Originally published in “The Buzz”-Depth Insights News for Depth Psychology Alliance, April 2012 (www.depthpsychalliance.com)
The Oxford English Dictionary defines home as: The place in which one is free from attack; the point which one tries to reach; the goal. But, home is a much more complicated idea than this definition leads us to believe. As I read the Passover story, I wonder what home meant for ancient Israelites. For those of us in the Depth world, home conjures many different images: A physical location, the company of a particular person, or more deeply an inner state of mind. Perhaps our idea of home is a Garden of Eden, the return to which is barred by angels with flaming swords. But for many of us, like the Israelites of old, the home of our fathers and the belief systems of our parents ultimately hold us captive and when unexamined, those very same beliefs threaten to enslave us.
In the story of the Exodus, YHWH commands the Israelites to leave Egypt, the place that has been their home for generations. For these ancient peoples, as for many spiritual seekers, home is no longer a place of nurturance and safety, but rather a place that has become oppressive. At the command of this greater Self, these courageous people must leave behind all that is familiar in pursuit of a Promised Land, a land where mothers milk and alchemical honey flows like water. And to arrive there they must wander in the desert for forty years.
How often during our own wandering in the spiritual desert did we wish we could return to the familiar? To the home we had known? Our old ways and ideas call to us from the mists of our memories and beckon us back into that Edenic past. And like the Israelites we have our “Golden Calf” moments. Moments when we are so frightened of a new path that we revert to our old ways in the hopes of being rescued from the miserable discomfort of wandering and the miserable discomforts of the desert. We might find ourselves reverting to worshipping our old gods, our own golden calves. We pray that those gods can keep us safe, but of course, the golden calf is merely a false idol. It is the symbol of the old ideals that can no longer serve us in the life ahead. And as spiritual seekers, we are drawn to continue our journey.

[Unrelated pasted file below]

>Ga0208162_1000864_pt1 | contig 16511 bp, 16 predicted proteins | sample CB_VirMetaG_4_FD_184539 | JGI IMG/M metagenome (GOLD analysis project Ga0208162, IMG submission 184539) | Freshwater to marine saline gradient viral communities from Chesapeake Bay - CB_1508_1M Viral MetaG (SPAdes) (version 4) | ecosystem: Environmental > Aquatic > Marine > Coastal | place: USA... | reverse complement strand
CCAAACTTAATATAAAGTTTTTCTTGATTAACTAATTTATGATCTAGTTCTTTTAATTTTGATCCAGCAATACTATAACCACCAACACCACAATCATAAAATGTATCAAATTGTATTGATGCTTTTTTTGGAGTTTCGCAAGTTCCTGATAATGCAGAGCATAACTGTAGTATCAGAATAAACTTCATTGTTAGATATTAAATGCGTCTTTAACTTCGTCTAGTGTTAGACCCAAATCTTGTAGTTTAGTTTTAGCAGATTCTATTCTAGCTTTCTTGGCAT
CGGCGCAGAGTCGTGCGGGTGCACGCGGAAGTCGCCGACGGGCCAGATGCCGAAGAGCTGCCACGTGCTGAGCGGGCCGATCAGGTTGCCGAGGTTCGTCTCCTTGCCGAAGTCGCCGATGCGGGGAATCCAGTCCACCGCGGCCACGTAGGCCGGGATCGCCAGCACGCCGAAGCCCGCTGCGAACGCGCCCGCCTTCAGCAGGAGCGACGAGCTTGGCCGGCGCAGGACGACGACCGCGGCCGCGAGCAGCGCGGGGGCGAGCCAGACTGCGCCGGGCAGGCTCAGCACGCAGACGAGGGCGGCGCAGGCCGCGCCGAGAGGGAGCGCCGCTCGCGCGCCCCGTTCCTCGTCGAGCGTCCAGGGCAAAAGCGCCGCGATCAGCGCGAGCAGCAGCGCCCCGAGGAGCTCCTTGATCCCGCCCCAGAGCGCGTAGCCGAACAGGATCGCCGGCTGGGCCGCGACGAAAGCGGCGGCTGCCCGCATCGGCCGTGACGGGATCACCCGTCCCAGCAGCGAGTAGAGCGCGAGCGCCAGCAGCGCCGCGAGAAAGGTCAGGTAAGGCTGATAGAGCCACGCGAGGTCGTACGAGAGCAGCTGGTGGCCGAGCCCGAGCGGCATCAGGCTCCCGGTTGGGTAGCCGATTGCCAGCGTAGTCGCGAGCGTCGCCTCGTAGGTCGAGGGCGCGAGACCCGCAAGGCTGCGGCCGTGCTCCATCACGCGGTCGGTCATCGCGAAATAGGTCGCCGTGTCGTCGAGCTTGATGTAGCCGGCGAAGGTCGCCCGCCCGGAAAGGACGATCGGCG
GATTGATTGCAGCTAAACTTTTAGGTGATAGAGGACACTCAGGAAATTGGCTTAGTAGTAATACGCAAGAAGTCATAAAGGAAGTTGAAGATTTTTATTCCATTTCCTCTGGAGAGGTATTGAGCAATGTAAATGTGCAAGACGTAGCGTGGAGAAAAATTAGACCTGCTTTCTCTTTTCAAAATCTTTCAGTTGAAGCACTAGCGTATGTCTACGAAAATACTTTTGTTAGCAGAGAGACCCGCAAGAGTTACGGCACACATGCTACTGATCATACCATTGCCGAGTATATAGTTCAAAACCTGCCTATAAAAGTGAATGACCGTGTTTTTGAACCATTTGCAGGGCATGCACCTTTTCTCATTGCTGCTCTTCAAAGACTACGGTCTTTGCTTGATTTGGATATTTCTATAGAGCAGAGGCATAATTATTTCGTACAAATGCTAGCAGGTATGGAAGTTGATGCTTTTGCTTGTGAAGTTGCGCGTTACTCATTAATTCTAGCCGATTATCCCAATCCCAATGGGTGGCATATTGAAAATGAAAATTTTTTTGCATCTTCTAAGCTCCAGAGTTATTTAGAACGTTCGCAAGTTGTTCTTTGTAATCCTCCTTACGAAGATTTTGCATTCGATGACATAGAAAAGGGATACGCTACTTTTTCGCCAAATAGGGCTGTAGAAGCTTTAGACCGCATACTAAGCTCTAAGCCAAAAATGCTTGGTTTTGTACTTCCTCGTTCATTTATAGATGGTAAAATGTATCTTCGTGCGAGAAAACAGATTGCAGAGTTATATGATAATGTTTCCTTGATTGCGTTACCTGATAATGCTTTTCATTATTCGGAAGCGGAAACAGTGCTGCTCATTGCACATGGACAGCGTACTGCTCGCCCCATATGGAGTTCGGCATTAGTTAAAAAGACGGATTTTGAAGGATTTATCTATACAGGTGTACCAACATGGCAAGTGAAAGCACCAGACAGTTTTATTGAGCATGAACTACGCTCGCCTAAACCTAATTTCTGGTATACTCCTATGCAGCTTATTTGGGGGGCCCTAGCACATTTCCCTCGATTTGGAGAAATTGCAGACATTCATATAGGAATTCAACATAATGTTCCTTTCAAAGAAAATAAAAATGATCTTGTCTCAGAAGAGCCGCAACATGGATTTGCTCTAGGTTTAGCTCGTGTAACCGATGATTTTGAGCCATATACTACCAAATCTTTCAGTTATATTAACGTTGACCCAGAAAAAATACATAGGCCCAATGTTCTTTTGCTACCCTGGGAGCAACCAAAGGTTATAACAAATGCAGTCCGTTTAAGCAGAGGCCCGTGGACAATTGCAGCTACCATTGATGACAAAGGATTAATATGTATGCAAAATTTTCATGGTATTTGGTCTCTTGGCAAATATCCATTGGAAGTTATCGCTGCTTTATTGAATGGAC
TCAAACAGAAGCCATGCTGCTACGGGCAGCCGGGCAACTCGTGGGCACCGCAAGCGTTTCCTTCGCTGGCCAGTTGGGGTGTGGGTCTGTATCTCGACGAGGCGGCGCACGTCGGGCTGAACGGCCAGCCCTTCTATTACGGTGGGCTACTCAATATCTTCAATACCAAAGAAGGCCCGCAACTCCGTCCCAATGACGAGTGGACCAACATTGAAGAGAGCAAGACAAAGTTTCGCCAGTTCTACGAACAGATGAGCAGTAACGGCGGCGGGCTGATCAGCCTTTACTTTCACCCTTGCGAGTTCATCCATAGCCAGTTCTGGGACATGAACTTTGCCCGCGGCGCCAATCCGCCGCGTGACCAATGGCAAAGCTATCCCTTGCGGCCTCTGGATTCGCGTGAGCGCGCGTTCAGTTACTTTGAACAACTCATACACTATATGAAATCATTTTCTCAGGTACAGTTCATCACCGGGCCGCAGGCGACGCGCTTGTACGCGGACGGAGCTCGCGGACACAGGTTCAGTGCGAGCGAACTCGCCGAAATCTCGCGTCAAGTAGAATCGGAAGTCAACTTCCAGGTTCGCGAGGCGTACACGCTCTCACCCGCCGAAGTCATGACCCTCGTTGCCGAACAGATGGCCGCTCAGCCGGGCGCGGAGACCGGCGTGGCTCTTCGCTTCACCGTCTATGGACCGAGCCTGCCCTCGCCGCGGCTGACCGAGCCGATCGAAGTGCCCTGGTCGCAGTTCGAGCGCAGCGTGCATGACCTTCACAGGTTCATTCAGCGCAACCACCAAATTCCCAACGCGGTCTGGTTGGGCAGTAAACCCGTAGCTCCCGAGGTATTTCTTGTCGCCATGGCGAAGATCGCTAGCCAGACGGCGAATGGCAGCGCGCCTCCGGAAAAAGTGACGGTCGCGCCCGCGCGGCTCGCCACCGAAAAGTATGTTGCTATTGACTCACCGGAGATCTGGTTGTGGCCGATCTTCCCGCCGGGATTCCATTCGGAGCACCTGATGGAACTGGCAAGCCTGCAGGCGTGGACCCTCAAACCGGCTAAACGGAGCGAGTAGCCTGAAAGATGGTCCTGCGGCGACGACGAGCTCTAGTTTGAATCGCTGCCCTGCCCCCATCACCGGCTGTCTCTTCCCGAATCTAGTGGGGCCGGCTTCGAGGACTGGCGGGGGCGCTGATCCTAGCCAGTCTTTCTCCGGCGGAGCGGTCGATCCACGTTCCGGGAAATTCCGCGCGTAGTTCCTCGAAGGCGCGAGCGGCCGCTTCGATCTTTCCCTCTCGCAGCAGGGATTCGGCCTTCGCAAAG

In the story of the Exodus, the complaints of the wandering Israelites bring about the anger of their Gd causing Him to send poisonous serpents throughout the wanderers. In biblical literature, the serpent always tells the truth. The snake of the bible, even the snake in the Garden of Eden, told the truth. Here, in the desert of the Exodus, YHWH has ensured that each Israelite will have to survive being bitten and inoculated with his or her own truth. Can every man and every woman survive such total consciousness? From that chaotic moment in the desert we learn that only some will survive the power of such awareness and continue their quest.
In Thou Art That, Joseph Campbell writes, “Slowly but surely the conscious adventurer can make his way through the desert, all the while striving towards some unseen and unknown Promised Land.” (36) The Passover story, celebrated by millions of people for thousands of years is nothing less than the journey towards individuation, the journey that each one of us must take in order to become.
Wishing all of you a reflective and thoughtful holiday season.